Where's the 2020 vision?
A MEMBER of the group appointed by the Government to set out a blueprint for the future of teaching has launched an outspoken attack on ministers for attempting to "stifle debate" on testing and the national curriculum.
Professor David Hargreaves, a Cambridge university academic and former chief executive of the Qualifications and Curriculum Authority, said he had been told there would never be a formal ministerial response to the 2020 report on personalised learning that he helped to write in a group headed by Christine Gilbert, now chief schools inspector.
"I believe this means ministers will pick up any recommendations that are compatible with their inclinations and preferences, and simply ignore the rest," he said.
At a seminar in London this week, he accused ministers of a "continuing obsession with the short term", "a desperate determination to make discredited policies work" and "wilful blindness to anything outside the Government's own narrow preoccupations".
He confirmed that, as The TES revealed earlier this month, the Government has not proceeded with reviews of the future of the national curriculum and innovation in education, which were called for in the Gilbert report in January.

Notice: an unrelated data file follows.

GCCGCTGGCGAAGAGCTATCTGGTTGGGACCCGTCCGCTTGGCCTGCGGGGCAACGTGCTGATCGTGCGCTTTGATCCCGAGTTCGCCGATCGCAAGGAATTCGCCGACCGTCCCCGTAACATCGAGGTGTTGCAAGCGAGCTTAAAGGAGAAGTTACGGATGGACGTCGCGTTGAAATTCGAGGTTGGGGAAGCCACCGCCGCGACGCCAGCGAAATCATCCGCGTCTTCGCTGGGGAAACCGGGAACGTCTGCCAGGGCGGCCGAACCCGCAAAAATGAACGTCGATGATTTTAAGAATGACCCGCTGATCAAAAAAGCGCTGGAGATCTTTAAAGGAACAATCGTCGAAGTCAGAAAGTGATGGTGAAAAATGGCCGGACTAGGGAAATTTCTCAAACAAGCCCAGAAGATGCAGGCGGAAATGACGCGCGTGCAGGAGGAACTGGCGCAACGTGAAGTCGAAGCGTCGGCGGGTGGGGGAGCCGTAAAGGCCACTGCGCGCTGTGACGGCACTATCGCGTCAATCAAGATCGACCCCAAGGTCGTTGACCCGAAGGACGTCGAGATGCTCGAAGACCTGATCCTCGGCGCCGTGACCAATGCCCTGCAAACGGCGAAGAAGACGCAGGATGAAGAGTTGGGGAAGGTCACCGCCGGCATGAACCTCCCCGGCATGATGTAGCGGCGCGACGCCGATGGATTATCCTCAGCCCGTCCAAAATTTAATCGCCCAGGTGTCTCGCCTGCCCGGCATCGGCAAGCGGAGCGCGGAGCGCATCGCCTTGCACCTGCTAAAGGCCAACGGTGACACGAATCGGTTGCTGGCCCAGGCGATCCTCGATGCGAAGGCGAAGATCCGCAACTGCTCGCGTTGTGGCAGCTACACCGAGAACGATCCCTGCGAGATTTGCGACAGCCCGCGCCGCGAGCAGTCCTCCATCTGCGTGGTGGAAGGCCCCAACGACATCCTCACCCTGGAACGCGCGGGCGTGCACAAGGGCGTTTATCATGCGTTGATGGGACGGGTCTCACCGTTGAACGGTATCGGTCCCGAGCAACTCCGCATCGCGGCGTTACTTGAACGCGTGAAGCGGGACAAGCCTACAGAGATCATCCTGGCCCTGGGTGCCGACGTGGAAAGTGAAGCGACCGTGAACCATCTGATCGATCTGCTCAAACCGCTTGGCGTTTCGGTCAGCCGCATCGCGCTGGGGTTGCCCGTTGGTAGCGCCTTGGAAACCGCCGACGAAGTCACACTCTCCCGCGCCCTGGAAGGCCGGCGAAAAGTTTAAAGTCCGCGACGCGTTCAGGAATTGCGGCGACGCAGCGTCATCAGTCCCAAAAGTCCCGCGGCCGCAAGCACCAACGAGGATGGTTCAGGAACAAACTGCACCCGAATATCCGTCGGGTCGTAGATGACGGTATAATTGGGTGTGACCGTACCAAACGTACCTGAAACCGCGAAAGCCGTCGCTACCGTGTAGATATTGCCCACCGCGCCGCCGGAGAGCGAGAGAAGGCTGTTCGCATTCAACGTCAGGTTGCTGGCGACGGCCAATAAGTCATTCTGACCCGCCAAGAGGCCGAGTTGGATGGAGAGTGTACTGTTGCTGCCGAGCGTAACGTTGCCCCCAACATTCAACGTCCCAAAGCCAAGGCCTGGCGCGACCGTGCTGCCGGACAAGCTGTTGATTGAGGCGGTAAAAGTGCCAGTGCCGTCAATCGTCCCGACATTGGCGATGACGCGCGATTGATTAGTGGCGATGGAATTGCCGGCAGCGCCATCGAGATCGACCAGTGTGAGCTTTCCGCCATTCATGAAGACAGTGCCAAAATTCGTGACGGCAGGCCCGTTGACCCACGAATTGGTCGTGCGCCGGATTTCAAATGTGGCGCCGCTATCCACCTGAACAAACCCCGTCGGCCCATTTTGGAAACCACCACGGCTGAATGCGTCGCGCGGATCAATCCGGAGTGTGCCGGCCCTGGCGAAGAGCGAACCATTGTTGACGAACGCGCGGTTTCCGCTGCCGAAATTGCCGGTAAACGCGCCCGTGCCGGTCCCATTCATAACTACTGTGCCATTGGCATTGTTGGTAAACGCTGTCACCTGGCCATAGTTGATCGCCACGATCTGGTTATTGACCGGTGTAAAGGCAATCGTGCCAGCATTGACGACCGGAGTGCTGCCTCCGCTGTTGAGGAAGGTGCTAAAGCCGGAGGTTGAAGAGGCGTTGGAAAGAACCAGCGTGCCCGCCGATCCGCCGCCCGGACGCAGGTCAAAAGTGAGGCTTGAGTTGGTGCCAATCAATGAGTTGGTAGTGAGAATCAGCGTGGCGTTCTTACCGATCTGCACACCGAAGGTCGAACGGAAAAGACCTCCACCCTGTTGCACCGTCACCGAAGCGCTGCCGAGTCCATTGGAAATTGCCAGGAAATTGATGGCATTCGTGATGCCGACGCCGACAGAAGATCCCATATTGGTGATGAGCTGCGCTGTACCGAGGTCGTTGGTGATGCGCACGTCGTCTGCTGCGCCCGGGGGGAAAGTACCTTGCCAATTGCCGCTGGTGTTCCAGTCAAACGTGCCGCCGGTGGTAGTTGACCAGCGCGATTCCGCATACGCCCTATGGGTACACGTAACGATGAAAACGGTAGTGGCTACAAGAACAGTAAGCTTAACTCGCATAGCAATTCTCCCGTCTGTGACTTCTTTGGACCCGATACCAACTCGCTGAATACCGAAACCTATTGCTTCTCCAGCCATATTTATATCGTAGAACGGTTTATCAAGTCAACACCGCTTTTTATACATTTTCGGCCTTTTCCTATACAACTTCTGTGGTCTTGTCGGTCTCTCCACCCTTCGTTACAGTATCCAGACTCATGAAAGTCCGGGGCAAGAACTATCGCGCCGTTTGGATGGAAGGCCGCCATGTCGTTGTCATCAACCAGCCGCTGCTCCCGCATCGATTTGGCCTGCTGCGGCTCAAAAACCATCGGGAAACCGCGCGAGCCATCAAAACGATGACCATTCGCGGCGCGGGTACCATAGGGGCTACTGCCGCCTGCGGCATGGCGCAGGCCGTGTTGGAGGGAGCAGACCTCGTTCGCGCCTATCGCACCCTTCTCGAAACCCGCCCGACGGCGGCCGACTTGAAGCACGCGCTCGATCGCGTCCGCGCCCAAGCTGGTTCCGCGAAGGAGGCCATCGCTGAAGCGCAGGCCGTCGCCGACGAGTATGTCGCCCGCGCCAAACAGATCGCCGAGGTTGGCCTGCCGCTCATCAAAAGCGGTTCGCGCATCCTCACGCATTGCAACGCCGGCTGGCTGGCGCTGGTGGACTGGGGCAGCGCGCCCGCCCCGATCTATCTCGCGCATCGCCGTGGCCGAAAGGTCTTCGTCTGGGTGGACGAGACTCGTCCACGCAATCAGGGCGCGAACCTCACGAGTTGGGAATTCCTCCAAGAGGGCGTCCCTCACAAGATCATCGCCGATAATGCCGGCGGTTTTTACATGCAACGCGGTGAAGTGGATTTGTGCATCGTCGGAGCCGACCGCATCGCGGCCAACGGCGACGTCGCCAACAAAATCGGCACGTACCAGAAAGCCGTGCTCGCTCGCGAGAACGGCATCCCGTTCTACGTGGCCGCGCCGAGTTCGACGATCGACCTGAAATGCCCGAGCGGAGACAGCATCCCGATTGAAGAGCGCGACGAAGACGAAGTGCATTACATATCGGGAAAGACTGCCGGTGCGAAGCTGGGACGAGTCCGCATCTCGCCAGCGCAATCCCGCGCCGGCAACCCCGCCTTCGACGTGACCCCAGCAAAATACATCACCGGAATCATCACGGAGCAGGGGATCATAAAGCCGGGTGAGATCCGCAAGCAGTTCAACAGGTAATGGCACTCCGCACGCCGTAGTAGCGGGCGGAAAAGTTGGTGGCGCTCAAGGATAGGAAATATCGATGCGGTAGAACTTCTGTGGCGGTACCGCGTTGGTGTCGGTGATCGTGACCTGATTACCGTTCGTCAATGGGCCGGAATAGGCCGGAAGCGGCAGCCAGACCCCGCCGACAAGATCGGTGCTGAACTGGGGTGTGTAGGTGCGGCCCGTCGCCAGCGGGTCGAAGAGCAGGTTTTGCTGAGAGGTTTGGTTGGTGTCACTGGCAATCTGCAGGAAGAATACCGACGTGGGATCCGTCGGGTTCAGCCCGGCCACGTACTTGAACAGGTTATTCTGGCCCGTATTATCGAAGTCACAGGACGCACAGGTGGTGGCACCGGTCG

There had been a "curious silence" from ministers following an initial "few polite references", Professor Hargreaves said. "They do not want there to be a debate and are very reluctant to do anything that might encourage one," he said. "Presumably for fear of what might emerge, both as criticism of the status quo and as ways forward that could well be incompatible with current policy."
He said it was vital that the Government followed the Gilbert report's call for a committee of headteachers, Ofsted and the QCA to report by September on how the national curriculum and tests could be altered to support personalised learning.
"I cannot identify a single head or teacher who thinks the present national curriculum and its associated assessment are fit for purpose and the right basis for teaching and learning in 2020," he said.
"Why are ministers afraid of listening to those concerns and ideas for what might be done for the next 10 years?
"For the Government to be convinced that only it has the right answer and to want to stifle debate is, I believe, more likely to exacerbate the problem and stimulate increasing dissatisfaction."
Sue Hackman, the chief adviser on school standards at the Department for Education and Skills, who attended the same seminar, denied the Government was ignoring the Gilbert review.
But, presented with a list of 14 of its main recommendations, she could only point to three - an Ofsted study into boys' achievements, more information for parents, and new progress targets - with which it was going ahead.
She said: "The DfES has a view on testing and the curriculum, and is developing it. I think we thought the time is not right (for a review) at the moment."